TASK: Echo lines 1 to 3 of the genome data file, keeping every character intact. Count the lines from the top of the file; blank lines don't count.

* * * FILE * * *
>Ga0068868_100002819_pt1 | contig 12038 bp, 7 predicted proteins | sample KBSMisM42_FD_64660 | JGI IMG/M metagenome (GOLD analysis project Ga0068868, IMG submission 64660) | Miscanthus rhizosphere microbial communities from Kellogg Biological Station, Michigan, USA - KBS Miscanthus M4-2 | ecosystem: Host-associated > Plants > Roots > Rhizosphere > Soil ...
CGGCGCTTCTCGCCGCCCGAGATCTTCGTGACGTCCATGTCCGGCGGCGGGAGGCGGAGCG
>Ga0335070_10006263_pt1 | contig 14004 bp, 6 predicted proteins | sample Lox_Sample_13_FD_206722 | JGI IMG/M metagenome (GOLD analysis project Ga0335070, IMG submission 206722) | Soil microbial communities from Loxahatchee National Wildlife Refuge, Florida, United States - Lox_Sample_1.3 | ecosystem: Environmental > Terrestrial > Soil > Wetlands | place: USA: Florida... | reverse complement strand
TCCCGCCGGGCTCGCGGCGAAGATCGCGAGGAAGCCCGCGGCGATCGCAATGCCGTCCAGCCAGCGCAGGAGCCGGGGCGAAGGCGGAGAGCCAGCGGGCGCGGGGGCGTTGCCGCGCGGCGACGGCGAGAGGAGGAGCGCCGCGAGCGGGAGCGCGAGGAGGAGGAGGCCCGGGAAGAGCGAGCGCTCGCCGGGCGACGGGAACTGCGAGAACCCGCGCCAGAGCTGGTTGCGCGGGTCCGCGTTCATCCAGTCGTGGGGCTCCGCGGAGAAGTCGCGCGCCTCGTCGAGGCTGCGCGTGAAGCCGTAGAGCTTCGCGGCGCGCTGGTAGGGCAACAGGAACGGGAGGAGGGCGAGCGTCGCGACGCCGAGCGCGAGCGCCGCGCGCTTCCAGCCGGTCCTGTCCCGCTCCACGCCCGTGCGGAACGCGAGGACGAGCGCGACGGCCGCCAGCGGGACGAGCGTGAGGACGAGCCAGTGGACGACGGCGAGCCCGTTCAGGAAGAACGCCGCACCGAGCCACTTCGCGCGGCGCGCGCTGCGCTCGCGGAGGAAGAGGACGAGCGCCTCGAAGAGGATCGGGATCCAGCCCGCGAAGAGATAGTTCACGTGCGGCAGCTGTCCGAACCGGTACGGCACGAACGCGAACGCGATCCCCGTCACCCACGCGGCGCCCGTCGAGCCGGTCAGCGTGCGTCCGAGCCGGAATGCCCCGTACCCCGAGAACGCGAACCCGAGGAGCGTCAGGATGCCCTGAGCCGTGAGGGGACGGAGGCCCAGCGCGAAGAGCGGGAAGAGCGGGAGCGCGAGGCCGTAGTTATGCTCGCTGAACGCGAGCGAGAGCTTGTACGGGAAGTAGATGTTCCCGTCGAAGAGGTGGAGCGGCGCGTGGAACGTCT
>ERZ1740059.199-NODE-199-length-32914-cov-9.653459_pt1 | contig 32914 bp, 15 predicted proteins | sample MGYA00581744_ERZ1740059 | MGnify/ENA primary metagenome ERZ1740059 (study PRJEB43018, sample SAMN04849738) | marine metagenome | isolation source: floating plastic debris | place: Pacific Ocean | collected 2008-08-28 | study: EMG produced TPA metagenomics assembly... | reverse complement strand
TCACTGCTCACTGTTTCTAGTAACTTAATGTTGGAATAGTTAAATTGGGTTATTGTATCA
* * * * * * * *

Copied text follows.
>Ga0068868_100002819_pt1 | contig 12038 bp, 7 predicted proteins | sample KBSMisM42_FD_64660 | JGI IMG/M metagenome (GOLD analysis project Ga0068868, IMG submission 64660) | Miscanthus rhizosphere microbial communities from Kellogg Biological Station, Michigan, USA - KBS Miscanthus M4-2 | ecosystem: Host-associated > Plants > Roots > Rhizosphere > Soil ...
CGGCGCTTCTCGCCGCCCGAGATCTTCGTGACGTCCATGTCCGGCGGCGGGAGGCGGAGCG
>Ga0335070_10006263_pt1 | contig 14004 bp, 6 predicted proteins | sample Lox_Sample_13_FD_206722 | JGI IMG/M metagenome (GOLD analysis project Ga0335070, IMG submission 206722) | Soil microbial communities from Loxahatchee National Wildlife Refuge, Florida, United States - Lox_Sample_1.3 | ecosystem: Environmental > Terrestrial > Soil > Wetlands | place: USA: Florida... | reverse complement strand